Most proven solutions hinge on cross-correlating the demographic data from customer records with demographic data from third-party sources, including public records, credit agencies, or telephone companies. Importantly, this third-party demographic data includes not just current and correct attributes for a person, but also out-of-date and incorrect attributes – like previous addresses, maiden names, and common typing errors for birthdates or phone numbers.

By referencing these comprehensive sets of third-party demographic data during the matching process, these “Referential Matching” approaches can significantly outperform probabilistic matching algorithms. For example, Referential Matching can match one record that contains a maiden name, old address, and birthdate with another that contains a married name, new address, and phone number. Both of these records match to the same person in the third-party reference database, which has the entire set of demographic attributes for that person. In essence, this third-party reference database acts as an “answer key” for demographic data.

Results from this approach were recently published in Journal of AHIMA 88, “Applying Innovation to the Patient Identification Challenge” by Lorraine Fernandes, RHIA, Jim Burke, and Michele O’Connor, MPA, RHIA, FAHIMA. This article reviewed how Healthix, the largest public health information exchange (HIE) in the nation, used a vendor built on referential matching architecture to resolve 54.1 million MRNs down to 21.9 million unique identities. These 21.9 million unique individual records are now clear and available to meet key clinical and operational needs.

Referential Matching needs to make its way to the healthcare industry, and luckily it is already being used by many of the largest health systems, payers, and HIEs. But this is not enough. The costs of poor patient matching are too dramatic to keep pushing for faster horses: inaccurate matching decreases quality of care, has drastic implications for patient safety and privacy, costs millions of dollars of lost revenue each year to denied claims, and increases costs to our healthcare system due to systemic inefficiencies, redundant tests and procedures, and unnecessary IT and labor expenditures.

The healthcare industry should take a lesson from Henry Ford. The winning disruptive patient matching solution need not be created, but only adapted from other industries. As another wise man said, “discovery consists of seeing what everybody has seen, and thinking what nobody has thought.”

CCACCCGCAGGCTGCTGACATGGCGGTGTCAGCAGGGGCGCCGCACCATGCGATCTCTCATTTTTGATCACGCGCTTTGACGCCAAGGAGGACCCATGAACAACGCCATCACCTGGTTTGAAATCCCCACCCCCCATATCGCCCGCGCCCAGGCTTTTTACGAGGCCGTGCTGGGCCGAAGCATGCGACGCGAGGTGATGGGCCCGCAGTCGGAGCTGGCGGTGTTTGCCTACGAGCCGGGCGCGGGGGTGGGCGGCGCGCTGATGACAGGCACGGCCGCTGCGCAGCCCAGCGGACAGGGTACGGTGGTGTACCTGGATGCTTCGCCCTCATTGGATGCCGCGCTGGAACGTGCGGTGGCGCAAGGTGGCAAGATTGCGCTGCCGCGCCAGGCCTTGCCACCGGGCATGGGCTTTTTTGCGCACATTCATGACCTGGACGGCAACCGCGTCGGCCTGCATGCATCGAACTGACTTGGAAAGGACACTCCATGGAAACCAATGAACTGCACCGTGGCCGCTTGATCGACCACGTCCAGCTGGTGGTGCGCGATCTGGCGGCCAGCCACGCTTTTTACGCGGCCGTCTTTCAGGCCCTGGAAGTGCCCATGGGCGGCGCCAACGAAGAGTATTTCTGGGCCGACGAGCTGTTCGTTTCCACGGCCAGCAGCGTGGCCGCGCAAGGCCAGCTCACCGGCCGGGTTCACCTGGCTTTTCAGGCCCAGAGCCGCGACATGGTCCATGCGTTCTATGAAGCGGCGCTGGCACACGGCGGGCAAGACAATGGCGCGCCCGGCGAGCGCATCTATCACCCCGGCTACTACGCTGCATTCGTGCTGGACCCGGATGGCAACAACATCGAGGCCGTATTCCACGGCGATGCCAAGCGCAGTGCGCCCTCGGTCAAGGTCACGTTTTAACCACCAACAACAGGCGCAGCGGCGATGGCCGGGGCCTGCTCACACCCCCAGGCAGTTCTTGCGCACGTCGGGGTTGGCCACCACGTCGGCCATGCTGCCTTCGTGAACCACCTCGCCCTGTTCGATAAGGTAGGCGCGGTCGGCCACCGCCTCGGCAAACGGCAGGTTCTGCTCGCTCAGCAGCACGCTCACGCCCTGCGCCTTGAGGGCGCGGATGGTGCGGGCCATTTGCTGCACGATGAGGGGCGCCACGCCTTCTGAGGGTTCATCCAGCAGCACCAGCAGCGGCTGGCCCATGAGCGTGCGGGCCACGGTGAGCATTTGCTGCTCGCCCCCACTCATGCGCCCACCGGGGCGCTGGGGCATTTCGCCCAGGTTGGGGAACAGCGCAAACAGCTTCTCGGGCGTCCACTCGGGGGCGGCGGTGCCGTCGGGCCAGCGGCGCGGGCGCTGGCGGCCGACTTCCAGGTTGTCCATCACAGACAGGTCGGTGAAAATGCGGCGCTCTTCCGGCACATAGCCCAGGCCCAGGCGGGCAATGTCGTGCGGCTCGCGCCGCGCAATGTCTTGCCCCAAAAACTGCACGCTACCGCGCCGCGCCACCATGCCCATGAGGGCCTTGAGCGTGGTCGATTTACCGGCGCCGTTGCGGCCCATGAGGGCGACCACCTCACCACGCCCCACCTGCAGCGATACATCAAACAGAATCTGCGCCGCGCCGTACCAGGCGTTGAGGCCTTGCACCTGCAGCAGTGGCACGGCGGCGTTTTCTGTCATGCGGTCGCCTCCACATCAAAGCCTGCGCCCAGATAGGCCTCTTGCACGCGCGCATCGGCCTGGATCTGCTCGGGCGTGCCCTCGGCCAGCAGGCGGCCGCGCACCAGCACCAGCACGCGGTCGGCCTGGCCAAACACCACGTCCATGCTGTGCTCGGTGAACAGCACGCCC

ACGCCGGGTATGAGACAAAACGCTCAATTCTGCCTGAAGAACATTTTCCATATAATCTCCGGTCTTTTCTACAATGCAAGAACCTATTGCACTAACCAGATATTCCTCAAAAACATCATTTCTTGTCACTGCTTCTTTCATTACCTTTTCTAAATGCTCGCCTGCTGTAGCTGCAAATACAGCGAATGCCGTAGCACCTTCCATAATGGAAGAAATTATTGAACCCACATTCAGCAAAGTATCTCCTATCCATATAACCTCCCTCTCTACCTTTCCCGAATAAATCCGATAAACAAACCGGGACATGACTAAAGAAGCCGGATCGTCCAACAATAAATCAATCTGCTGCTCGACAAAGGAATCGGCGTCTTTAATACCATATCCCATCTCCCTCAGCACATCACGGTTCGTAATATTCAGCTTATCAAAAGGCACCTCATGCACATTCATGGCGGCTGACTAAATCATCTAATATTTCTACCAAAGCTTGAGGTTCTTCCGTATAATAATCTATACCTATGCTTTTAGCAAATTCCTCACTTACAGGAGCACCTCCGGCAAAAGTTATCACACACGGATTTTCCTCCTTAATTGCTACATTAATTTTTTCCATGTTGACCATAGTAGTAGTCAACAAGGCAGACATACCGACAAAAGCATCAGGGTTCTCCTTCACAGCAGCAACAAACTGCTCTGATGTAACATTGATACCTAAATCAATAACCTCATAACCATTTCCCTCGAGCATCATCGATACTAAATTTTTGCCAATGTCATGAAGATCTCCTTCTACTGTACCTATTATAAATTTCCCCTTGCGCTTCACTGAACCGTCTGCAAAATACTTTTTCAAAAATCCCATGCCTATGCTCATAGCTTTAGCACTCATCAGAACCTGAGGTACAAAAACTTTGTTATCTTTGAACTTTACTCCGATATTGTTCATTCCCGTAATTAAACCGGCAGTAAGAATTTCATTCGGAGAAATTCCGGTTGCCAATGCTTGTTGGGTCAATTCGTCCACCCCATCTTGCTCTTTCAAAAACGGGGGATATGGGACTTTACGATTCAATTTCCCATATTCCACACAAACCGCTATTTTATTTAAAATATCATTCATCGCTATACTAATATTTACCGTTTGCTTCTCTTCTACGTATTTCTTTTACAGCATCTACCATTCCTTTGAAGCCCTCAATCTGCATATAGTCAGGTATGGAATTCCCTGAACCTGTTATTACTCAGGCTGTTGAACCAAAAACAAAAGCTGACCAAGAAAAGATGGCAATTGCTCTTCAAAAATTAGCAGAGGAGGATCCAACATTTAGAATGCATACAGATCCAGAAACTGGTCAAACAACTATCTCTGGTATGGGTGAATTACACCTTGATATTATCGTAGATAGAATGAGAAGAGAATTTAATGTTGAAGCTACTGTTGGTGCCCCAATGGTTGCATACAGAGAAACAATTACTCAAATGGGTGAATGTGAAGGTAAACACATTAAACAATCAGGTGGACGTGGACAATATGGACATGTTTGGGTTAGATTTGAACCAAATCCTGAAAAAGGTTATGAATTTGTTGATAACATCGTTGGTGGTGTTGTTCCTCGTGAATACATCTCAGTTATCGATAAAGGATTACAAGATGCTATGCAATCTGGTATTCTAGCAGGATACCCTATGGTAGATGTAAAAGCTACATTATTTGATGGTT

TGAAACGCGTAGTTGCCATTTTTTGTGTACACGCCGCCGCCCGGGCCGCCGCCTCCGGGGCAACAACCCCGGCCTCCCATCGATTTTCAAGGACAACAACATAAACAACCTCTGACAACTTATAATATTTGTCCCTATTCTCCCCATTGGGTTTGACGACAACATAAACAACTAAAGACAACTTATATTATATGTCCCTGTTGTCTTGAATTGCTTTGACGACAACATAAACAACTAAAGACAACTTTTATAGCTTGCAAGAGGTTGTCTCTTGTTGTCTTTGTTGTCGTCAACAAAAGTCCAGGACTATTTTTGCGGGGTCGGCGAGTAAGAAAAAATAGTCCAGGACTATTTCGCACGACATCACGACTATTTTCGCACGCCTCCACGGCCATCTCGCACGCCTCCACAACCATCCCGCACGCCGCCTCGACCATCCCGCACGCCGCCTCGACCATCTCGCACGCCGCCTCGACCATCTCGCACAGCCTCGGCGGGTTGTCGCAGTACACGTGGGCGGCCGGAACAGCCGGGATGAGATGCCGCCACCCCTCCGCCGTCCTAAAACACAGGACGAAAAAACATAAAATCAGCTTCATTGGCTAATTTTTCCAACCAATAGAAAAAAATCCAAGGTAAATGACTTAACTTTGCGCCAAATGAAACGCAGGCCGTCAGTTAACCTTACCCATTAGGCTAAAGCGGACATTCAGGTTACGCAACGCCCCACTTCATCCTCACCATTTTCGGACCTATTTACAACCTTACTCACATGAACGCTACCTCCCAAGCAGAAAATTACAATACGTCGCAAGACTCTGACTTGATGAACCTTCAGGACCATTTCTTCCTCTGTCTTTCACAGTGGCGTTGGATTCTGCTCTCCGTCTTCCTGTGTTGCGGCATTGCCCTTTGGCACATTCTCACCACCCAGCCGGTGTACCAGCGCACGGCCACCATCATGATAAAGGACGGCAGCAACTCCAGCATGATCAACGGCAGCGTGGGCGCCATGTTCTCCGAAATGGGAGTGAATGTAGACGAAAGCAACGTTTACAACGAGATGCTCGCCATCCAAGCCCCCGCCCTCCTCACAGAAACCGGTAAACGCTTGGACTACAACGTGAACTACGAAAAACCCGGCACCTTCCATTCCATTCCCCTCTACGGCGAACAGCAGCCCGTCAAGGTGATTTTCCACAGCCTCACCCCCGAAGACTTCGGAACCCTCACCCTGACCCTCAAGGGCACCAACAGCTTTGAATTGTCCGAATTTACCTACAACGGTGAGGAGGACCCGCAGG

Health IT Q&A, Speciality EMRs, and Secure Messaging: Around Health Care Scene.

Posted on September 16, 2012 I Written By

Katie Clark is originally from Colorado and currently lives in Utah with her husband and son. She writes primarily for Smart Phone Health Care, but contributes to several Health Care Scene blogs, including EMR Thoughts, EMR and EHR, and EMR and HIPAA. She enjoys learning about Health IT and mHealth, and finding ways to improve her own health along the way.

EMR and HIPAA

Health IT Q&A With Scott Joslyn, CIO and Senior Vice President, MemorialCare Health System

This post features Scott Joslyn from MemorialCare Health System. He talks about a few different Health IT topics, including benefits and disadvantages to EHR and voice recognition. Joslyn is definitely an expert on Health IT, so this is a post you don’t want to miss.

Verizon Hopes To Be Secure Healthcare Network For All

Verizon is more than just switches, routers, and cables. Katherine Rourke discovered what the company has in store in the future with mHealth. She talked with Dr. Tippett from Verizon, who said Verizon’s Connected Health Division is “aiming to set the bar higher.” The company is hard at work, so expect some great things coming from Verizon.